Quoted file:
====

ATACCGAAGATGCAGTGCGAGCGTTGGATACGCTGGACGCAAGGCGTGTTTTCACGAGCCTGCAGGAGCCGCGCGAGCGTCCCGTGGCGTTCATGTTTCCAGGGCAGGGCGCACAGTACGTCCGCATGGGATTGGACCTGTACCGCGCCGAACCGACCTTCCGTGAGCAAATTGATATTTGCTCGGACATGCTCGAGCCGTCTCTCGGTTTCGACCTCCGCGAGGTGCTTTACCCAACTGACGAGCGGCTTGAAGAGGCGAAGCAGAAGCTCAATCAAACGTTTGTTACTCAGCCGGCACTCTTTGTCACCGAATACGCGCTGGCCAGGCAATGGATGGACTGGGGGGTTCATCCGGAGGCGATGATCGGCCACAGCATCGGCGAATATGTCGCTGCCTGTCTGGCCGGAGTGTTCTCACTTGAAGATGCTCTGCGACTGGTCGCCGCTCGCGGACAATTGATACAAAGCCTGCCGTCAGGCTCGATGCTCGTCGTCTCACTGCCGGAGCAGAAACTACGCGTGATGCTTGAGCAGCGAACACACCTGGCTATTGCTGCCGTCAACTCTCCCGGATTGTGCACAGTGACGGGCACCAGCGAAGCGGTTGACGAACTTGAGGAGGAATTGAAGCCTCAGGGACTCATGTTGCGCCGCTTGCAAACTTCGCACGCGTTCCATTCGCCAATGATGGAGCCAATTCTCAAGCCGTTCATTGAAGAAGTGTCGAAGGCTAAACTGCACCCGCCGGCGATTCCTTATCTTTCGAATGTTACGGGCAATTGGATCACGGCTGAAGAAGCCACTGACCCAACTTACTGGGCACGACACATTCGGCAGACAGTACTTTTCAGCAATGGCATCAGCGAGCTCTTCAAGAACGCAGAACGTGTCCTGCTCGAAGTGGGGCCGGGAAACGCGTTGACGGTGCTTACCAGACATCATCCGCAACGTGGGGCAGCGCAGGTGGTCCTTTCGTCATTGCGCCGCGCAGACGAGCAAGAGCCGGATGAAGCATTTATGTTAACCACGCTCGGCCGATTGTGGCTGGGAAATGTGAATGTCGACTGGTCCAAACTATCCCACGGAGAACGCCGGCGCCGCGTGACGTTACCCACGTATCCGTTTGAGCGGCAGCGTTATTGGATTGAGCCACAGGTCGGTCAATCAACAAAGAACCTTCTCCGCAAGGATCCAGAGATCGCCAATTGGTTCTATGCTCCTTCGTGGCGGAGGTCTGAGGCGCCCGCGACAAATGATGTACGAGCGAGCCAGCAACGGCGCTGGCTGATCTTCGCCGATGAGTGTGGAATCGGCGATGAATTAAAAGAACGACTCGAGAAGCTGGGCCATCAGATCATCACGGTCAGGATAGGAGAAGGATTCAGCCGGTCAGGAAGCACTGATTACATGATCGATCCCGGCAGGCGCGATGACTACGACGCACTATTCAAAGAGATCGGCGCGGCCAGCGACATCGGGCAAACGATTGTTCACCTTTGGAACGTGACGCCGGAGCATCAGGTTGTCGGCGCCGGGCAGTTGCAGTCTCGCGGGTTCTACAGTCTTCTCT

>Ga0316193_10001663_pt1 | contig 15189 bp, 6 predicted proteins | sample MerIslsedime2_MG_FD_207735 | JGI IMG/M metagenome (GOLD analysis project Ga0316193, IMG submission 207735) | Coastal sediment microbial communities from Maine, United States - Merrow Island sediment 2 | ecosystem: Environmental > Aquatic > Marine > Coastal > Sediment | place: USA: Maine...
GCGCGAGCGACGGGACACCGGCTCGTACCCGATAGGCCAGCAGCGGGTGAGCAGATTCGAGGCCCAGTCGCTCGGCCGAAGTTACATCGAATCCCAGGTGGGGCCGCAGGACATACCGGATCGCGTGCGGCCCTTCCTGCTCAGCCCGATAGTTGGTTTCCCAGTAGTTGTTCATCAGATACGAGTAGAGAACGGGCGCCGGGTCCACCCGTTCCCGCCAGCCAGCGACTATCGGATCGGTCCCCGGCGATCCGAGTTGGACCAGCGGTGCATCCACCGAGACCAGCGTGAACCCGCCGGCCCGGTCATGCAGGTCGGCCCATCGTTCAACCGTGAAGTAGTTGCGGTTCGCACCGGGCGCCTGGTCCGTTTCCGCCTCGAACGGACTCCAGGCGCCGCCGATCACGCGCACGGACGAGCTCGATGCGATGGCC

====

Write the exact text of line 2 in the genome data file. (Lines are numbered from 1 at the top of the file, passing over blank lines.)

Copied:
>Ga0316193_10001663_pt1 | contig 15189 bp, 6 predicted proteins | sample MerIslsedime2_MG_FD_207735 | JGI IMG/M metagenome (GOLD analysis project Ga0316193, IMG submission 207735) | Coastal sediment microbial communities from Maine, United States - Merrow Island sediment 2 | ecosystem: Environmental > Aquatic > Marine > Coastal > Sediment | place: USA: Maine...